Long Beach officials are pursuing a new strategy to resolve the growing rift between taxi drivers and ride-hailing services such as Uber and Lyft, becoming the nation’s first large city to relax restrictions on cabs, rather than increase regulation of their new competitors.
Removing requirements that taxi drivers say have put them at a competitive disadvantage, the City Council voted Tuesday to allow its exclusive cab franchise to rebrand itself, update the appearance of its fleet and offer variable, discounted fares, free rides and other price promotions to lure customers.
In addition to a new name (Yellow Long Beach) and a new Uber-like app (Ride Yellow), Long Beach Yellow Cab will repaint its traditional mustard-colored taxis a more vivid lemon.
“We had a system that was very antiquated,” Long Beach Mayor Robert Garcia said. “We’re trying to create a service that’s somewhere in between a traditional cab service and a traditional ride-sharing service.”
Officials said Long Beach is an ideal place to experiment with a non-traditional taxi model. The city’s fleet is relatively small — a tenth the size of Los Angeles’ — and operated by a single company.
At the same time, as the third-largest city in Southern California and a convention hub, Long Beach has enough continuing business from tourism, the elderly and the disabled to support the taxi industry through a period of transition.
Yellow Cab officials said drivers now will be able to compete with app-based transportation start-ups that adjust prices based on supply and demand, often resulting in lower fares. But the new services also hike rates sharply during periods of peak demand, such as 2 a.m. on a Saturday night in entertainment magnets such as downtown Long Beach and Hollywood.
That “prime time,” or “surge pricing,” helps coax more Uber and Lyft drivers onto the road, which reduces customer wait times and boosts income for drivers and the companies. The ride-hailing firms also make heavy use of discount offers to attract new customers.
But, like in most cities, Long Beach taxis have had set rates fixed by city regulators: A base fare of $2.85, plus $2.70 per mile with an adjustment for travel time delays.
“Taxicabs have had no opportunity to experiment and fail, or experiment and succeed,” said William Rouse, the general manager of the city’s franchisee, Long Beach Yellow Cab Cooperative Inc.
Taxi companies have become “reluctant participants in one of the great public policy debates” over taxi regulation and the sharing economy, Rouse said.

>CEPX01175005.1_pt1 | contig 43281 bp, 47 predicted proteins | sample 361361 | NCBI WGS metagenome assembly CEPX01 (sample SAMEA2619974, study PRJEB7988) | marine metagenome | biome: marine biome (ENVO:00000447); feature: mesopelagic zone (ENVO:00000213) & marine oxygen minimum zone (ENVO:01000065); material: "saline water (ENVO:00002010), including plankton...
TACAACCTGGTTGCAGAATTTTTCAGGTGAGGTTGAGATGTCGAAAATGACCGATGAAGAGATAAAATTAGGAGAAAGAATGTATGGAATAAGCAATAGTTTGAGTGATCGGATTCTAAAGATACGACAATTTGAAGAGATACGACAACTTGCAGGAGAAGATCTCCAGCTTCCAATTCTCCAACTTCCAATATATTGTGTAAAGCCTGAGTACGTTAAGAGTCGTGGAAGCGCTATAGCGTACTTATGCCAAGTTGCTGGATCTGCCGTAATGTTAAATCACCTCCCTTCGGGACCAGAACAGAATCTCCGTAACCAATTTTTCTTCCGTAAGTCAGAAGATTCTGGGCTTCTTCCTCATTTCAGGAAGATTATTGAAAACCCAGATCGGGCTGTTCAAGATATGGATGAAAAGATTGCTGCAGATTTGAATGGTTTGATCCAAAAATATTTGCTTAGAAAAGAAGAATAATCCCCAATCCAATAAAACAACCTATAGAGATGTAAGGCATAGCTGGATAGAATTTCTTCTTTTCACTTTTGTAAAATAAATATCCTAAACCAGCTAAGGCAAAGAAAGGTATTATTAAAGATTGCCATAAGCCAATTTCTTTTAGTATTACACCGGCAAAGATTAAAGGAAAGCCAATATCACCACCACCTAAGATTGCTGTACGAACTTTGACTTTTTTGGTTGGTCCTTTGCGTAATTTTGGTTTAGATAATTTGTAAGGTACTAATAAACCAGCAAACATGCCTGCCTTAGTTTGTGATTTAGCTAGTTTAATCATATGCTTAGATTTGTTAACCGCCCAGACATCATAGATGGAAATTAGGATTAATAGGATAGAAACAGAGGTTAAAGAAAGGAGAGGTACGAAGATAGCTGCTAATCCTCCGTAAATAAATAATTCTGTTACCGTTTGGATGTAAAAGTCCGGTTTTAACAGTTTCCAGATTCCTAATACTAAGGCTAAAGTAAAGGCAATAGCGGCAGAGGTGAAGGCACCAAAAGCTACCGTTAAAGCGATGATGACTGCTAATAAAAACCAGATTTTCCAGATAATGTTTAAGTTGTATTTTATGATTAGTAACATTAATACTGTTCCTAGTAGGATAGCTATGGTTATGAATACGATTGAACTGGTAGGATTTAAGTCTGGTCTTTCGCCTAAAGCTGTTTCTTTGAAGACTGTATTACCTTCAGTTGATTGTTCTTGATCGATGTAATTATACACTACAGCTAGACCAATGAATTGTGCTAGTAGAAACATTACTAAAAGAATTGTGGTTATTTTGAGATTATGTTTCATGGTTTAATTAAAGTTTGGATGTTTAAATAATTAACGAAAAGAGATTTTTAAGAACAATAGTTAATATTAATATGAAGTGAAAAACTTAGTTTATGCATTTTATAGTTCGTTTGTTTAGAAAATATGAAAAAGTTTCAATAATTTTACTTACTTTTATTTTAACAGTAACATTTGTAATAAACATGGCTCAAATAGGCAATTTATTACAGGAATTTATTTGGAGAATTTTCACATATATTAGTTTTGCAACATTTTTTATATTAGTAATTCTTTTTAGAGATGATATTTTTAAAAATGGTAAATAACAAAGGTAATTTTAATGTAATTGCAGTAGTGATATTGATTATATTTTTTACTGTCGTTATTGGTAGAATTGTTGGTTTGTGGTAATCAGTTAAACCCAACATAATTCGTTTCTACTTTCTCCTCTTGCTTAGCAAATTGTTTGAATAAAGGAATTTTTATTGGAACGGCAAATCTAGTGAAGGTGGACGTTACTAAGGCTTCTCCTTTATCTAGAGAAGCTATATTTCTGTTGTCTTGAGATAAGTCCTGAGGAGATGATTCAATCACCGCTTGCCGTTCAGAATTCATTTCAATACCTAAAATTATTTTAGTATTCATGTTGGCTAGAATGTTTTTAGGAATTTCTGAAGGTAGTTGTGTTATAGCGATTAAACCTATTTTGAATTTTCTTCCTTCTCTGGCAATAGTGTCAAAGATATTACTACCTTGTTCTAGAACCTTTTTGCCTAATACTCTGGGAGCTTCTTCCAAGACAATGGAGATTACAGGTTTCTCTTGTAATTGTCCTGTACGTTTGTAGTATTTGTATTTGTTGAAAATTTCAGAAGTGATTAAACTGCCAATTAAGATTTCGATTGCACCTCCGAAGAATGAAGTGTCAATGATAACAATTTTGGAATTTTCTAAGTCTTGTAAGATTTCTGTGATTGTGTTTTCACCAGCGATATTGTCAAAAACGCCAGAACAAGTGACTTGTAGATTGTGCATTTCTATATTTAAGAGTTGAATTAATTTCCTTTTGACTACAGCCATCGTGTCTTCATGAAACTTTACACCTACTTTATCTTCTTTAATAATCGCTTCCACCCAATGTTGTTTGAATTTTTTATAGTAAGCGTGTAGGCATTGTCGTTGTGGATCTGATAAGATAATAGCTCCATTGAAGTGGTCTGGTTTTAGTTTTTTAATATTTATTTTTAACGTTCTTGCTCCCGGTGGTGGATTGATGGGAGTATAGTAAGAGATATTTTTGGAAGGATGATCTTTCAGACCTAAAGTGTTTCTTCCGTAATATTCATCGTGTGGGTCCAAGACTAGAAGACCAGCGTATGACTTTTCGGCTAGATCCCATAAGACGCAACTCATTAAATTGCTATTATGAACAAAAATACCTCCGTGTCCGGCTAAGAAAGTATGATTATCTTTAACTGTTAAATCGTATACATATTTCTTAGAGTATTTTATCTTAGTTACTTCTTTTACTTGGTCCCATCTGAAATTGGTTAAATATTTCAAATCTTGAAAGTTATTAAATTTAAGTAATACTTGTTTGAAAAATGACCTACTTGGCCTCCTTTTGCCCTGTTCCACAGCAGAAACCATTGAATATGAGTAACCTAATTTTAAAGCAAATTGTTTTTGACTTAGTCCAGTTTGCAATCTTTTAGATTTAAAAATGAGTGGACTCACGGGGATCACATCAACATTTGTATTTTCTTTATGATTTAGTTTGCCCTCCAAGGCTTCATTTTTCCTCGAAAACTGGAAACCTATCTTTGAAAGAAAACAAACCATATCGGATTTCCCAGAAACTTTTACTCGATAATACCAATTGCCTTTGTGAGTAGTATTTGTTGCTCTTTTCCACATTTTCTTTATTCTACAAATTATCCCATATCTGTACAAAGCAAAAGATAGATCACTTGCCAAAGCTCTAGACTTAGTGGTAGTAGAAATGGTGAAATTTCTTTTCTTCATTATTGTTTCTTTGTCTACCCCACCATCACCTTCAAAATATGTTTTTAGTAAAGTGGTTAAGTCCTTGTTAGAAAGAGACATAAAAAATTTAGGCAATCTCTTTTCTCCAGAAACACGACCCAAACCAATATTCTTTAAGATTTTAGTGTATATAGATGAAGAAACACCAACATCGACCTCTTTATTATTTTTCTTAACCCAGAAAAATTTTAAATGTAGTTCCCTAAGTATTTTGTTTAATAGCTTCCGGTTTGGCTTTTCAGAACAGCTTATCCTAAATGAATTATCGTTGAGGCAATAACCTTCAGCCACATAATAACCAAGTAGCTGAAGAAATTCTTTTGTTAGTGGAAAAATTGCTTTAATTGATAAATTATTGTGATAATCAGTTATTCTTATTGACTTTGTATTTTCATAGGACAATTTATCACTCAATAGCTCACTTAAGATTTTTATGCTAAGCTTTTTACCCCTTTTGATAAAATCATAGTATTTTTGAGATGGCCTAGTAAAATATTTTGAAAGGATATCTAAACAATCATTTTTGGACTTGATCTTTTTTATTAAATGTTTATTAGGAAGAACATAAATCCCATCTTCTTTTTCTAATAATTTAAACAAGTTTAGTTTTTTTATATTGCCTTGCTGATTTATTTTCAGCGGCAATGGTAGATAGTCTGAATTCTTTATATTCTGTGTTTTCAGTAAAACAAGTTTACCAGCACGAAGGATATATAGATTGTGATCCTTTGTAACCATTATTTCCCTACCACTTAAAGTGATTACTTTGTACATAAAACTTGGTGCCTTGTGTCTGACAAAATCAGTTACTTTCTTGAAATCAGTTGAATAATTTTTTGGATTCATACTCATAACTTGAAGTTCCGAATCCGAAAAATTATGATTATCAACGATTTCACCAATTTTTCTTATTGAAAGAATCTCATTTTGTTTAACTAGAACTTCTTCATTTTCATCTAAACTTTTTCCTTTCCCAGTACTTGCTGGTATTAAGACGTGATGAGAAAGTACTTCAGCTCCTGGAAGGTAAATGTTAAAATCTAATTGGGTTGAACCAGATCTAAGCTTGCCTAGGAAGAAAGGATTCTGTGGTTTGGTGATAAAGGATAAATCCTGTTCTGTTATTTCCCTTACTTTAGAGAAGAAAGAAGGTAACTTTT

Long Beach’s cabs have seen business decline “less than 15%" in the last year, largely due to competition from companies like Uber and Lyft, he said.
With the freedom to offer lower prices and coupons for free rides, taxis should see a rebound in business, he said.
“Most people know it’s illegal for [taxi] drivers to charge more than the meter, but it’s just as illegal to charge less than the meter,” Rouse said. “For a long, long time, we’ve known there’s been a need to address this imbalance.” Passengers will be able to pay with a credit card through the new app.
Representatives for Uber and Lyft declined to comment.
The changes approved Tuesday leave in place the price ceiling for Long Beach taxis. That could become a competitive advantage, some predict, because cabs could prove cheaper than Uber and other such services during periods of peak demand. It also protects some traditional cab users from price spikes.
“Not allowing surge pricing, particularly when people expect taxis to provide a reliable service, is important,” Garcia said. “A lot of seniors and visitors are used to a certain way that taxis operate. We need to keep some elements of that.”
Other U.S. cities, including Chicago and Seattle, have opted to regulate the new companies, imposing requirements for driver training, insurance policies and vehicle inspections. Portland banned Uber for several months.
In California, Uber and Lyft are governed by a state agency and, so far, local governments have shied away from creating additional rules, even as their taxi franchises have lost customers to the new competitors.
L.A.'s nine licensed cab companies reported a 21% drop in trips in the first half of 2014 compared with the same period the previous year, the steepest decline on record.
All 2,361 licensed taxicabs in L.A. will soon be required to use a mobile app that works much like those developed by Uber and Lyft. But L.A. hasn’t proposed lowering taxi rates.
But the city is working on new rules that would permit, for the first time, passengers leaving Los Angeles International Airport to summon app-based ride services in the central terminal area. Those fares have been among the most coveted and lucrative for taxi drivers. Details of the proposal are expected to be released this summer.
The bright yellow car colors and bold, new logo planned for the Long Beach cabs, coupled with the new app, will help make the legacy service appear more modern, said George Belch, the chairman of the marketing department at San Diego State University.
“The new branding doesn’t completely depart from their old identity, but it’s clear that they’ve said, ‘If you can’t beat ‘em, you have to join them,’ ” Belch said. “They’re fighting the battle the way Uber and Lyft are fighting it.”
But it remains to be seen whether lower prices and a new name will be enough to overcome the perception among millennials that taxis are old school, he added.
“You can do the ad campaign, change your name, but a big part of branding is the product itself,” Belch said. “Taxi companies need to recognize that if the experience is not good when someone gets inside a cab, then a lot of the work goes out the window.”